According to Viet Thanh Nguyen
, all wars are fought twice: first on the field of battle, and then in the struggles over memory. In Nothing Ever Dies: Vietnam and the Memory of War
(Harvard University Press, 2016) he explores the various ways in which the American War in Vietnam has been remembered and forgotten. But this wide-ranging, erudite, and joyously inter-disciplinary book is more than just a study of how we talk about this war. Professor Nguyen argues that we need to create a new ethics based on a “just memory” that recognizes not only ourselves and our own humanity but includes the humanity of others and also our own inhumanity. Nothing Ever Dies
critiques what he terms the “industries” of memory production. As with the actual war which pitted lightly armed guerrilla fighters against the vast American war machine, asymmetry characterizes memory production. Nguyen contrasts the success of Hollywood films such as “Apocalypse Now” in globalizing the American narrative of the war with the more localized efforts of the Vietnamese Communist Party to promote their version of the war through monuments, museums, and massive graveyards. Nothing Ever Dies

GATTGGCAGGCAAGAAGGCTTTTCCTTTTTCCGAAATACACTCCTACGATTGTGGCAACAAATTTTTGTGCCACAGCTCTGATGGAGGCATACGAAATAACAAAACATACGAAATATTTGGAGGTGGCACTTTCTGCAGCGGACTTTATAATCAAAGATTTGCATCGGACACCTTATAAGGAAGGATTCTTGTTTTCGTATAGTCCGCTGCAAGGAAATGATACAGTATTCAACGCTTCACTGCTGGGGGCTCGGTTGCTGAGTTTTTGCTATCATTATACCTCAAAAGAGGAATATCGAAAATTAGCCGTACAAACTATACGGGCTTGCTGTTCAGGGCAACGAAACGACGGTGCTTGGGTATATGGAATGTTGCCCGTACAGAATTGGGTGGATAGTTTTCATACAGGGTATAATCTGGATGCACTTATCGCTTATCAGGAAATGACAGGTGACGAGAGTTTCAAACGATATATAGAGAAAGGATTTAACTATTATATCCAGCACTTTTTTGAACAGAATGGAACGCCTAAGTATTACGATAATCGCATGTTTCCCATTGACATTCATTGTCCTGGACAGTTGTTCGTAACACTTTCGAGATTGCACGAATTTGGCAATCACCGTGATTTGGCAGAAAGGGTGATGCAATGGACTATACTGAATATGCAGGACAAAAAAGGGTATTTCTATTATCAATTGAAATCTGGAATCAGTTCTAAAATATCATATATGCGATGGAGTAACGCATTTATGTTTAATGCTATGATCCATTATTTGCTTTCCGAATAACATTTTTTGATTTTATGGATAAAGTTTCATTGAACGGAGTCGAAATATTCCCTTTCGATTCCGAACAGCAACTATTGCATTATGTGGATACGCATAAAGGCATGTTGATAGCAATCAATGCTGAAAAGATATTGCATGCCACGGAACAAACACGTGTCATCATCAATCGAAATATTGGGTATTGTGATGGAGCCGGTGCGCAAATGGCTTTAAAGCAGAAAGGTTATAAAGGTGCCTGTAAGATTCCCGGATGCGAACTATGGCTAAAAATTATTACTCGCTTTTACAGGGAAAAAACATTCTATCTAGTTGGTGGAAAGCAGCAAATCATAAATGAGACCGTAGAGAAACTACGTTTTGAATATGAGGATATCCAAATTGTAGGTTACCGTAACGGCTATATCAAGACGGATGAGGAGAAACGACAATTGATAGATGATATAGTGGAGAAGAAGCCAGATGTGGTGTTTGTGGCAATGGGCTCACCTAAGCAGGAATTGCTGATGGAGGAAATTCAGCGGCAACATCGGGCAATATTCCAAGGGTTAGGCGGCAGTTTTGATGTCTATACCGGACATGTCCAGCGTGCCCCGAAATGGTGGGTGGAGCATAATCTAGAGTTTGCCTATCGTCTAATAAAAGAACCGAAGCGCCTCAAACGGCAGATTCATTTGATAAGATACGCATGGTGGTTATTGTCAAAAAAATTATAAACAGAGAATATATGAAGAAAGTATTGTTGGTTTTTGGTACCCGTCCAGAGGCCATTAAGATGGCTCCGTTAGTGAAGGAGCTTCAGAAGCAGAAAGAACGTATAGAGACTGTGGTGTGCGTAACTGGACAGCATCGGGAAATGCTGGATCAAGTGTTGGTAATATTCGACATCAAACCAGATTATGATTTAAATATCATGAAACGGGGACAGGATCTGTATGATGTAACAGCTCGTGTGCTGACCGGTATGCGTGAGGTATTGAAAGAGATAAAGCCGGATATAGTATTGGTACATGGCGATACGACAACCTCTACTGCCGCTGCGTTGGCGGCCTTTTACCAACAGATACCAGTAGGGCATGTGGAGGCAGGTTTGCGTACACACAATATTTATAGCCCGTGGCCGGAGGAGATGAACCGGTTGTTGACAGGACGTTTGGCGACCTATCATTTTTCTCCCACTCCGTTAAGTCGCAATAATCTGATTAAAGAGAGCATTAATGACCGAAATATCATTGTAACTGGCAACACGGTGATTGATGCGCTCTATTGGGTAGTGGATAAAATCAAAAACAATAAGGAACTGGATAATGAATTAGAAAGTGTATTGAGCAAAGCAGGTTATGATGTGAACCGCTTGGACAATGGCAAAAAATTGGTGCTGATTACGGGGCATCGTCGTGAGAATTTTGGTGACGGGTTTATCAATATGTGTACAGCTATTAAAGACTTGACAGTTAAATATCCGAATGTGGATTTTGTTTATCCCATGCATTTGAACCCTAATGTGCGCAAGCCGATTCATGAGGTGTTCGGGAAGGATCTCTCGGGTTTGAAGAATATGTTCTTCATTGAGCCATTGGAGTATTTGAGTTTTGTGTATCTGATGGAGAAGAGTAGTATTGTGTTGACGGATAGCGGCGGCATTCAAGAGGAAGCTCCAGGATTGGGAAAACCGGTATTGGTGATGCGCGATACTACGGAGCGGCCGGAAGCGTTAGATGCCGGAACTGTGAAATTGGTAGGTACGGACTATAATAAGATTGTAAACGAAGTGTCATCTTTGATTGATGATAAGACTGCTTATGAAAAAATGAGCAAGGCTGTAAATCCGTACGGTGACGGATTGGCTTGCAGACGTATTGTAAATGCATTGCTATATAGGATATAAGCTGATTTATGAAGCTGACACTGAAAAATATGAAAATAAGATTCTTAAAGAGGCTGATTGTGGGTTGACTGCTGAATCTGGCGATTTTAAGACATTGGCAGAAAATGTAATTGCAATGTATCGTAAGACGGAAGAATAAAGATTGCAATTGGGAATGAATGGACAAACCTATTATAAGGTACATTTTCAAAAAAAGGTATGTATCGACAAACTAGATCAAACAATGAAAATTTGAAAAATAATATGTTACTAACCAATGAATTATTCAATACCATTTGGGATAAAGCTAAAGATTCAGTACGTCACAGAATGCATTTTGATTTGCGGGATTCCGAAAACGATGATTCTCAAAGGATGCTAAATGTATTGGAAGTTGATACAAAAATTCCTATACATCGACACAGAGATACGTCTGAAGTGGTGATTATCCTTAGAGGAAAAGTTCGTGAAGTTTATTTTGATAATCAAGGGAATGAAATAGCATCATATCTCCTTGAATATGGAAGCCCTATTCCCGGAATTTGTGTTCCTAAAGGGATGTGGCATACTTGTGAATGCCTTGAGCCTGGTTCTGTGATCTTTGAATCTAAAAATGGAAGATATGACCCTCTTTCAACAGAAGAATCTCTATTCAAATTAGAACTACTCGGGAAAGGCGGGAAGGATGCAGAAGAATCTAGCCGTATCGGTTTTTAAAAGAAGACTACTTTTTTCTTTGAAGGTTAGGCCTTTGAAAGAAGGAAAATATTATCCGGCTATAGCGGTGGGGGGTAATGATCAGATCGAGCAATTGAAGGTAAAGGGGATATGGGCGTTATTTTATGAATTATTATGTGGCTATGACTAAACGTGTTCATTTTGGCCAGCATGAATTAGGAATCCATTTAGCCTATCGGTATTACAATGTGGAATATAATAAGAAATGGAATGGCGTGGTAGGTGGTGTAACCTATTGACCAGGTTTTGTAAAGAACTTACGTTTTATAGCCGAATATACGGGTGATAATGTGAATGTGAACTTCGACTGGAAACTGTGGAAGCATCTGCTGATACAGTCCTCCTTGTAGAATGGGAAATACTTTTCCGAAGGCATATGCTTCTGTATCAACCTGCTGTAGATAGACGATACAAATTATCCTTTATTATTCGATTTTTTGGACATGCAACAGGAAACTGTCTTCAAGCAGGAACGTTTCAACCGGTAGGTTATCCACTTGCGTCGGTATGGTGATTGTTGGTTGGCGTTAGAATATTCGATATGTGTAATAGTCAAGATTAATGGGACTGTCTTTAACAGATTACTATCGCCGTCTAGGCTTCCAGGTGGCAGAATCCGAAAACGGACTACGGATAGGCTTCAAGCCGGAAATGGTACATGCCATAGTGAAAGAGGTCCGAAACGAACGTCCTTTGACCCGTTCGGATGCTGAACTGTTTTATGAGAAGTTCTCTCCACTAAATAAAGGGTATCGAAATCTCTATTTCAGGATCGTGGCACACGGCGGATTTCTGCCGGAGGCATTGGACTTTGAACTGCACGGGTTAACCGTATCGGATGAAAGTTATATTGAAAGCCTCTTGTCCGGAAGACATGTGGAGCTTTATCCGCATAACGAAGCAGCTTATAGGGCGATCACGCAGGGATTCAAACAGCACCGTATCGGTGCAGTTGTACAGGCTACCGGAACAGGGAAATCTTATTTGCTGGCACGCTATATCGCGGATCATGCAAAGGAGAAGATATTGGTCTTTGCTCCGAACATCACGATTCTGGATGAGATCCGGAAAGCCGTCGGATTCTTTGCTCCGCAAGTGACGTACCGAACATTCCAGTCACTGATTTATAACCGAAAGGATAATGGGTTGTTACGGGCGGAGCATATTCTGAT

is a transnational project that engages both the United States of America and north and south Vietnam, but also brings South Korea, Laos, and Cambodia into the discussion. The book combines history, literary and film criticism, and museum studies into a larger philosophical exploration of ethics and a call for peace grounded in justice.
While Nothing Ever Dies
is an impressive book and was a finalist for the National Book Award for non-fiction, Viet Thanh Nguyen is best known for The Sympathizer
. This novel won the 2016 Pulitzer for fiction and a host of other awards. Professor Nguyen, who holds the Aerol Arnold Chair of English and is a Professor of American Studies and Ethnicity at the University of Southern California, was been awarded fellowships from the MacArthur and Guggenheim Foundations in 2017. Importantly, Nothing Ever Dies
is a very personal work. The author places his identity as a refugee born in Vietnam but airlifted to the United States of America in 1975 at the center of the text. Growing up in San José, California, he learned about the war that shaped his life through American film and fiction. However, he often felt otherized in these often-racist depictions of the war. Nothing Ever Dies
is his contribution to writing diverse Vietnamese experiences into our memory of Vietnam.
Michael G. Vann is a professor of world history at California State University, Sacramento. A specialist in imperialism and the Cold War in Southeast Asia, he is the author of The Great Hanoi Rat Hunt: Empires, Disease, and Modernity in French Colonial Vietnam (Oxford, 2018). When he’s not quietly reading or happily talking about new books with smart people, Mike can be found surfing in Santa Cruz, California.